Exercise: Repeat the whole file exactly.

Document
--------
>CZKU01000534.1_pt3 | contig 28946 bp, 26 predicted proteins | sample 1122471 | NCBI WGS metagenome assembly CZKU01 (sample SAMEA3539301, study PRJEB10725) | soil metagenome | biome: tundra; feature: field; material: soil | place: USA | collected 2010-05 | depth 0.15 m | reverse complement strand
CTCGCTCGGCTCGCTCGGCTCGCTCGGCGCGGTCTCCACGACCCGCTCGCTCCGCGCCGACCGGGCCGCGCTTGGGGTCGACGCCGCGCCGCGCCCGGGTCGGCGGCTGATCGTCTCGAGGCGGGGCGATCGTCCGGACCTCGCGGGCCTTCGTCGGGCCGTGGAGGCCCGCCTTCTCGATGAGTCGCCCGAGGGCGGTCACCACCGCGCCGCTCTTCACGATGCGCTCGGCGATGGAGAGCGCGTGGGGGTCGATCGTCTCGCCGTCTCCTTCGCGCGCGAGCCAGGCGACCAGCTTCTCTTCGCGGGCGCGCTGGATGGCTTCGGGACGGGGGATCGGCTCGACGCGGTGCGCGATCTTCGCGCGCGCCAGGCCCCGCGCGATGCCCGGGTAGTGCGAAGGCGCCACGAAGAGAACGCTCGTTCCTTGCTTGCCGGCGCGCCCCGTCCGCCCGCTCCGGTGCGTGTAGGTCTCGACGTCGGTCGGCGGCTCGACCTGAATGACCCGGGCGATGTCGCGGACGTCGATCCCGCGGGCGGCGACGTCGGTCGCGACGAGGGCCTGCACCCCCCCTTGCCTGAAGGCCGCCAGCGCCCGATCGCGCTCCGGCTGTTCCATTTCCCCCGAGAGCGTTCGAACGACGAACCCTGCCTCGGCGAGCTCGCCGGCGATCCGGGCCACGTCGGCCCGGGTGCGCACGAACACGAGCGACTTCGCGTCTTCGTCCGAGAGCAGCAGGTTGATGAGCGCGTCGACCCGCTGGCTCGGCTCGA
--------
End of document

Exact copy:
>CZKU01000534.1_pt3 | contig 28946 bp, 26 predicted proteins | sample 1122471 | NCBI WGS metagenome assembly CZKU01 (sample SAMEA3539301, study PRJEB10725) | soil metagenome | biome: tundra; feature: field; material: soil | place: USA | collected 2010-05 | depth 0.15 m | reverse complement strand
CTCGCTCGGCTCGCTCGGCTCGCTCGGCGCGGTCTCCACGACCCGCTCGCTCCGCGCCGACCGGGCCGCGCTTGGGGTCGACGCCGCGCCGCGCCCGGGTCGGCGGCTGATCGTCTCGAGGCGGGGCGATCGTCCGGACCTCGCGGGCCTTCGTCGGGCCGTGGAGGCCCGCCTTCTCGATGAGTCGCCCGAGGGCGGTCACCACCGCGCCGCTCTTCACGATGCGCTCGGCGATGGAGAGCGCGTGGGGGTCGATCGTCTCGCCGTCTCCTTCGCGCGCGAGCCAGGCGACCAGCTTCTCTTCGCGGGCGCGCTGGATGGCTTCGGGACGGGGGATCGGCTCGACGCGGTGCGCGATCTTCGCGCGCGCCAGGCCCCGCGCGATGCCCGGGTAGTGCGAAGGCGCCACGAAGAGAACGCTCGTTCCTTGCTTGCCGGCGCGCCCCGTCCGCCCGCTCCGGTGCGTGTAGGTCTCGACGTCGGTCGGCGGCTCGACCTGAATGACCCGGGCGATGTCGCGGACGTCGATCCCGCGGGCGGCGACGTCGGTCGCGACGAGGGCCTGCACCCCCCCTTGCCTGAAGGCCGCCAGCGCCCGATCGCGCTCCGGCTGTTCCATTTCCCCCGAGAGCGTTCGAACGACGAACCCTGCCTCGGCGAGCTCGCCGGCGATCCGGGCCACGTCGGCCCGGGTGCGCACGAACACGAGCGACTTCGCGTCTTCGTCCGAGAGCAGCAGGTTGATGAGCGCGTCGACCCGCTGGCTCGGCTCGA